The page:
11. A delegate is a person sent or authorized to represent others, in particular an elected representative sent to a conference.
National committee issues a “call” (a formal announcement) for the convention
Each state party gets a certain # of delegates based on that State’s electoral vote
Some states get bonus delegates for good past support
An example of this is 2004: Republican Party – 2,509 delegates
Democratic Party – 4,353 delegates
NOT a deliberative body!
State laws &/or party rules decide how state delegates are chosen – a reflection of federalism
Republican party: delegate selection based on State law & State organizations
Democratic party: adopted several national rules adopted to broaden participation in the process (especially by young, minorities, & women)
12. (in the US) a body of people representing the states of the US, who formally cast votes for the election of the president and vice president.
Voters do not vote directly for the President. Instead, they vote for electors in the electoral college.
All States, except two (Maine and Nebraska), select electors based on the winner of the popular vote in that State.
Electors then meet in the State capitals on the Monday after the second Wednesday in December and cast their votes for President and Vice President.
On January 6, the electoral votes cast are counted by the president of the Senate, and the President and Vice President are formally elected.
If no candidate wins a majority of electoral votes (270), the election is thrown into the House of Representatives.
There are three major defects in the electoral college:
1) It is possible to win the popular vote in the presidential election, but lose the electoral college vote. This has happened four times in U.S. history (1824, 1876, 1888, and 2000).
(2) Nothing in the Constitution, nor in any federal statute, requires the electors to vote for the candidate favored by the popular vote in their State.
If no candidate gains a majority in the electoral college, the election is thrown into the House, a situation that has happened twice (1800 and 1824). In this process, each State is given one vote, meaning that States with smaller populations wield the same power as those with larger populations.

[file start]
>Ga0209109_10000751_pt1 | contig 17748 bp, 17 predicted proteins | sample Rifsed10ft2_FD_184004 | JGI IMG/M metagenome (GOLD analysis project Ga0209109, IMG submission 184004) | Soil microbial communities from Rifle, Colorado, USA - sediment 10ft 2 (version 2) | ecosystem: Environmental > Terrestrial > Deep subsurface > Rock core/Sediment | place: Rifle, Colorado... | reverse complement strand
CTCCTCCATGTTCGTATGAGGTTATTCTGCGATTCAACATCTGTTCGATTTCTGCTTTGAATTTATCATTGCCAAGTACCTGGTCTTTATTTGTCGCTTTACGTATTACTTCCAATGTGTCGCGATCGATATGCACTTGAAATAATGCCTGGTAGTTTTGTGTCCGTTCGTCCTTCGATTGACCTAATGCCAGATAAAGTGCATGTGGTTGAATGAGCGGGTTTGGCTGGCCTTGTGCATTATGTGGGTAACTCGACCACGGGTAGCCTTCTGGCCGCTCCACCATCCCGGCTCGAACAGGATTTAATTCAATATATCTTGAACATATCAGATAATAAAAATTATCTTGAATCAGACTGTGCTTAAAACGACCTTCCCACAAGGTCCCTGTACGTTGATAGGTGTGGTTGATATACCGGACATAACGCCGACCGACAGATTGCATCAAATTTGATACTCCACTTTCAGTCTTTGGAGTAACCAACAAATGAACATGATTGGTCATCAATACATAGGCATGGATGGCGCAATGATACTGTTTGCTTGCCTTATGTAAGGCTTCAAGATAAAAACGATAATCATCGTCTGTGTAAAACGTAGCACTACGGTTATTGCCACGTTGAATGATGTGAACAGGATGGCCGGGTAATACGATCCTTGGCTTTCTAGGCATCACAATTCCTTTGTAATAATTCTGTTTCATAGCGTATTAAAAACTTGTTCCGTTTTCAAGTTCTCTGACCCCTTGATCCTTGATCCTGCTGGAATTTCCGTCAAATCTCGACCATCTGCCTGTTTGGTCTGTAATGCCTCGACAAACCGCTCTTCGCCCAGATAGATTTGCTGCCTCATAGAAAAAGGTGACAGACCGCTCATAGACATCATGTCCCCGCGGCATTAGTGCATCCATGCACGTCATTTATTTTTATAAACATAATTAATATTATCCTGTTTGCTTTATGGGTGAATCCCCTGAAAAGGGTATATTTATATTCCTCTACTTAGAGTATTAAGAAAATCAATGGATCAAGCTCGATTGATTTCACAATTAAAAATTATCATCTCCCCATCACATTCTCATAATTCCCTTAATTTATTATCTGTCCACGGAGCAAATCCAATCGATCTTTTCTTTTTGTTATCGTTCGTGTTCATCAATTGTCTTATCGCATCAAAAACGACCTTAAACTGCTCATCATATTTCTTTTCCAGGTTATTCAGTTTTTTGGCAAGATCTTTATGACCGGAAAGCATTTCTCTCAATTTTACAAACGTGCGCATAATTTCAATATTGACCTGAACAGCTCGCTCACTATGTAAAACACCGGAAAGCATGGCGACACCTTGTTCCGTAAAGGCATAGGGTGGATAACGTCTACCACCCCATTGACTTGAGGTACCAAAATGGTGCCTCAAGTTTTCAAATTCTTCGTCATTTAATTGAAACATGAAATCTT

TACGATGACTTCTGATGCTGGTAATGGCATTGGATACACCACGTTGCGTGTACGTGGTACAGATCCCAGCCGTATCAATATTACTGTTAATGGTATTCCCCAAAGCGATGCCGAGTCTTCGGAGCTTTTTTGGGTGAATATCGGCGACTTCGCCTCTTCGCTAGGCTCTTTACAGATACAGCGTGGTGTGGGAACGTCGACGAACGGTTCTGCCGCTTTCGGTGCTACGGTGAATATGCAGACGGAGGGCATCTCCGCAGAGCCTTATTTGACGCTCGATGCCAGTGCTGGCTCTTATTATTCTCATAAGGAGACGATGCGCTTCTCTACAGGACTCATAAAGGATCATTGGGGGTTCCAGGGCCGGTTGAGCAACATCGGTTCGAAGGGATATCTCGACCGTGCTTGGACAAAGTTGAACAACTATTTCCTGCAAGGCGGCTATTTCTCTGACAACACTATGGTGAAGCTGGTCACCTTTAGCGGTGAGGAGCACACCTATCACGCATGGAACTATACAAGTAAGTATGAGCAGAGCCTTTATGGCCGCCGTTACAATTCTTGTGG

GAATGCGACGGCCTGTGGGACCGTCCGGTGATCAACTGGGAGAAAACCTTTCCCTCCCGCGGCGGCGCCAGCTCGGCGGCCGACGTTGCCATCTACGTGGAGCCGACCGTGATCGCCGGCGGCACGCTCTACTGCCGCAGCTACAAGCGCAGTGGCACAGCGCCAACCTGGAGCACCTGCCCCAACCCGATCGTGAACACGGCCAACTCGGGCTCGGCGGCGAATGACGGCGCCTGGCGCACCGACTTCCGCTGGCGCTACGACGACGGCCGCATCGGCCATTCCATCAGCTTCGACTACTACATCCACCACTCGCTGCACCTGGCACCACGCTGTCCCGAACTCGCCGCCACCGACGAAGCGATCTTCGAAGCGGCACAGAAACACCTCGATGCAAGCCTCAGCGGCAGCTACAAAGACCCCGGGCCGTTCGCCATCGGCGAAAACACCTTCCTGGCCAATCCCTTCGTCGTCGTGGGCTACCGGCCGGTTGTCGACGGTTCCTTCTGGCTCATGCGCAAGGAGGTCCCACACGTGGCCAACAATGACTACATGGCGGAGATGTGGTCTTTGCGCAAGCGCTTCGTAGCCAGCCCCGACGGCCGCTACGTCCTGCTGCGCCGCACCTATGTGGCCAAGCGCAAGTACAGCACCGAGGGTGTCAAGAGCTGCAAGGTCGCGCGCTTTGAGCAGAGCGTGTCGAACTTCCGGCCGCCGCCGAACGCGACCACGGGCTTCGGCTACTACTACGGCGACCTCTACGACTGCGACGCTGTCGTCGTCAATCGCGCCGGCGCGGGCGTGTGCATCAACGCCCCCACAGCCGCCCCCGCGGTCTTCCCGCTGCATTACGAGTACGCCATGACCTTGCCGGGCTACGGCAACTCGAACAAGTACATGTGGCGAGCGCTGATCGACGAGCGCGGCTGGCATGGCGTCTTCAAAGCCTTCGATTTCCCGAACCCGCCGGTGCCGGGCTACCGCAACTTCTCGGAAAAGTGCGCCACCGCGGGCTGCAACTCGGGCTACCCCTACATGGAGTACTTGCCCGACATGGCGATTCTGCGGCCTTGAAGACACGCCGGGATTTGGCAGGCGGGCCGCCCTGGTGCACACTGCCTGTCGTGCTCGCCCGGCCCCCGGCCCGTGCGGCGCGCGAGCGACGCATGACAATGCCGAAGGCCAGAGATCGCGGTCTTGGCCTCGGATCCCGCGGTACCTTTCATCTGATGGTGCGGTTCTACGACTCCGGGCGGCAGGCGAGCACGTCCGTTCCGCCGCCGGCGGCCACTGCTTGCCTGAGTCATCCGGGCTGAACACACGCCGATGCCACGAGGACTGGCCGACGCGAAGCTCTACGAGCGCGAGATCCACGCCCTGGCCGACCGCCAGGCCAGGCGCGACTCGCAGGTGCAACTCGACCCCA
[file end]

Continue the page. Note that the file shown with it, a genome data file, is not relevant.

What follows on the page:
In the district plan, electors would be chosen the same way members of Congress are selected: each congressional district would select one elector (just as they select representatives), and two electors would be selected based on the overall popular vote in a State (just as senators are selected).
The proportional plan suggests that each candidate would receive the same share of a State’s electoral vote as he or she received in the State’s popular vote.
A commonly heard reform suggests that the electoral college be done away with altogether in favor of direct popular election. At the polls, voters would vote directly for the President and Vice President instead of electors.
The national bonus plan would automatically offer the winner of the popular vote 102 electoral votes in addition to the other electoral votes he or she might gain.
13. There are two major strengths of the electoral college that its supporters espouse:
It is a known process. Each of the proposed, but untried, reforms may very well have defects that could not be known until they appeared in practice.
In most election years, the electoral college defines the winner of the presidential election quickly and certainly
The Disadvantages of the Electoral College
1. Individual Votes Don’t Matter
The idea of the electoral college isn’t necessarily a bad one, but it does make each vote seemingly irrelevant. This is because even if a state votes one way, the electoral college can vote another.
2. An Unfair Sway
Some votes are worth more electoral votes than others. This causes the candidates to focus their campaigns and efforts in these areas.
14. Why has the president's power grown over the years?
Presidential power has grown in proportion to the federal government; as the federal government assumed greater authority over many aspects of citizens' lives, the nation placed the responsibility for these functions in the hands of an executive, as opposed to a Congress composed of hundreds of people. The founders did not envision the modern extent of presidential power. These changes arose out of historical exigencies and decisive personalities.
Aldo questions 15-18: https://spark.adobe.com/page/SQSUgxlShHQHP/
Nora questions 6-10: https://spark.adobe.com/page/wG64ekVUy9AaH/